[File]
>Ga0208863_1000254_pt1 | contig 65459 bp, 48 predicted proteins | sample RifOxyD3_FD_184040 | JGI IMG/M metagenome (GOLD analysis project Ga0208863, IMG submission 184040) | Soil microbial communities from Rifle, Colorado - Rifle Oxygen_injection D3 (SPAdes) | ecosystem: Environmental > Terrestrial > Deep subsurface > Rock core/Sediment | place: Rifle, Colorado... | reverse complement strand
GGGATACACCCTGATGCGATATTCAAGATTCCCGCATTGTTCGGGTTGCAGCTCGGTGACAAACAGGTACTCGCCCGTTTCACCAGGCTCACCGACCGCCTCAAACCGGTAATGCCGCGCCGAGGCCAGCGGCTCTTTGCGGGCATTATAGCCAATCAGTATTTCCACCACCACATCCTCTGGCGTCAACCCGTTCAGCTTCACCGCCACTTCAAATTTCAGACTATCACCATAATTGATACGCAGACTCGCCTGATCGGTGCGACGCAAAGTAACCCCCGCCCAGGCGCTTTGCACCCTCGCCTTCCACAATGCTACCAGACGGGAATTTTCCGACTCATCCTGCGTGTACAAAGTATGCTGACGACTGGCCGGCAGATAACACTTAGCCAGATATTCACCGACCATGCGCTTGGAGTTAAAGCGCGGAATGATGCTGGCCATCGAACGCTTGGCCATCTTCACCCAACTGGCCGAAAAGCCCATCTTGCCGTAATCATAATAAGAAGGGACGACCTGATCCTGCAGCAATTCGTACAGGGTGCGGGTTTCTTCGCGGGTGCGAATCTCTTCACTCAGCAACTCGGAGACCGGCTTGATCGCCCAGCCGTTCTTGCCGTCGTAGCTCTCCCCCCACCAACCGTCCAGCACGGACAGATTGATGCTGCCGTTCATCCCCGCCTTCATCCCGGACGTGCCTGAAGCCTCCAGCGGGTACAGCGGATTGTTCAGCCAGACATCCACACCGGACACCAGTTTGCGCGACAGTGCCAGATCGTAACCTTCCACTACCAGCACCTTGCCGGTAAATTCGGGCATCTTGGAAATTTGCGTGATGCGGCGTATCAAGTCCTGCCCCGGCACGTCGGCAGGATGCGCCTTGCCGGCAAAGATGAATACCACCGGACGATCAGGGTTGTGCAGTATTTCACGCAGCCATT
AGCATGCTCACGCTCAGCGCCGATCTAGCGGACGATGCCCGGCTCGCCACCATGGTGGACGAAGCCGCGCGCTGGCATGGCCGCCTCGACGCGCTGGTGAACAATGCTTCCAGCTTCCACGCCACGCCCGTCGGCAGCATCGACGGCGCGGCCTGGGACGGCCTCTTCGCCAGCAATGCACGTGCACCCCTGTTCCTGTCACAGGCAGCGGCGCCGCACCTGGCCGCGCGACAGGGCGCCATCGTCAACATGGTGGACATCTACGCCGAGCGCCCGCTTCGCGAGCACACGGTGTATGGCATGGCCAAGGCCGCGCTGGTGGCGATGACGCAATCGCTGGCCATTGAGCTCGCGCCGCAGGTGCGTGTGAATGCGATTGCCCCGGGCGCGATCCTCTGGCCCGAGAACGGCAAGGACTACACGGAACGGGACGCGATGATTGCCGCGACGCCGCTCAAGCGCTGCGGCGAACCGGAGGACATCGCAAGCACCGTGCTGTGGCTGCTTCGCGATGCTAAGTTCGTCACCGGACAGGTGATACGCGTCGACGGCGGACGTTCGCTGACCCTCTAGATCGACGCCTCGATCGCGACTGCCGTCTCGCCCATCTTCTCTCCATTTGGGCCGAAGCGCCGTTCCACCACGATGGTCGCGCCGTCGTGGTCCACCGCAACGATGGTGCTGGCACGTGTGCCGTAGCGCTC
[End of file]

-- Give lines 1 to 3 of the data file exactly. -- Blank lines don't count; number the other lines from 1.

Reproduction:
>Ga0208863_1000254_pt1 | contig 65459 bp, 48 predicted proteins | sample RifOxyD3_FD_184040 | JGI IMG/M metagenome (GOLD analysis project Ga0208863, IMG submission 184040) | Soil microbial communities from Rifle, Colorado - Rifle Oxygen_injection D3 (SPAdes) | ecosystem: Environmental > Terrestrial > Deep subsurface > Rock core/Sediment | place: Rifle, Colorado... | reverse complement strand
GGGATACACCCTGATGCGATATTCAAGATTCCCGCATTGTTCGGGTTGCAGCTCGGTGACAAACAGGTACTCGCCCGTTTCACCAGGCTCACCGACCGCCTCAAACCGGTAATGCCGCGCCGAGGCCAGCGGCTCTTTGCGGGCATTATAGCCAATCAGTATTTCCACCACCACATCCTCTGGCGTCAACCCGTTCAGCTTCACCGCCACTTCAAATTTCAGACTATCACCATAATTGATACGCAGACTCGCCTGATCGGTGCGACGCAAAGTAACCCCCGCCCAGGCGCTTTGCACCCTCGCCTTCCACAATGCTACCAGACGGGAATTTTCCGACTCATCCTGCGTGTACAAAGTATGCTGACGACTGGCCGGCAGATAACACTTAGCCAGATATTCACCGACCATGCGCTTGGAGTTAAAGCGCGGAATGATGCTGGCCATCGAACGCTTGGCCATCTTCACCCAACTGGCCGAAAAGCCCATCTTGCCGTAATCATAATAAGAAGGGACGACCTGATCCTGCAGCAATTCGTACAGGGTGCGGGTTTCTTCGCGGGTGCGAATCTCTTCACTCAGCAACTCGGAGACCGGCTTGATCGCCCAGCCGTTCTTGCCGTCGTAGCTCTCCCCCCACCAACCGTCCAGCACGGACAGATTGATGCTGCCGTTCATCCCCGCCTTCATCCCGGACGTGCCTGAAGCCTCCAGCGGGTACAGCGGATTGTTCAGCCAGACATCCACACCGGACACCAGTTTGCGCGACAGTGCCAGATCGTAACCTTCCACTACCAGCACCTTGCCGGTAAATTCGGGCATCTTGGAAATTTGCGTGATGCGGCGTATCAAGTCCTGCCCCGGCACGTCGGCAGGATGCGCCTTGCCGGCAAAGATGAATACCACCGGACGATCAGGGTTGTGCAGTATTTCACGCAGCCATT
AGCATGCTCACGCTCAGCGCCGATCTAGCGGACGATGCCCGGCTCGCCACCATGGTGGACGAAGCCGCGCGCTGGCATGGCCGCCTCGACGCGCTGGTGAACAATGCTTCCAGCTTCCACGCCACGCCCGTCGGCAGCATCGACGGCGCGGCCTGGGACGGCCTCTTCGCCAGCAATGCACGTGCACCCCTGTTCCTGTCACAGGCAGCGGCGCCGCACCTGGCCGCGCGACAGGGCGCCATCGTCAACATGGTGGACATCTACGCCGAGCGCCCGCTTCGCGAGCACACGGTGTATGGCATGGCCAAGGCCGCGCTGGTGGCGATGACGCAATCGCTGGCCATTGAGCTCGCGCCGCAGGTGCGTGTGAATGCGATTGCCCCGGGCGCGATCCTCTGGCCCGAGAACGGCAAGGACTACACGGAACGGGACGCGATGATTGCCGCGACGCCGCTCAAGCGCTGCGGCGAACCGGAGGACATCGCAAGCACCGTGCTGTGGCTGCTTCGCGATGCTAAGTTCGTCACCGGACAGGTGATACGCGTCGACGGCGGACGTTCGCTGACCCTCTAGATCGACGCCTCGATCGCGACTGCCGTCTCGCCCATCTTCTCTCCATTTGGGCCGAAGCGCCGTTCCACCACGATGGTCGCGCCGTCGTGGTCCACCGCAACGATGGTGCTGGCACGTGTGCCGTAGCGCTC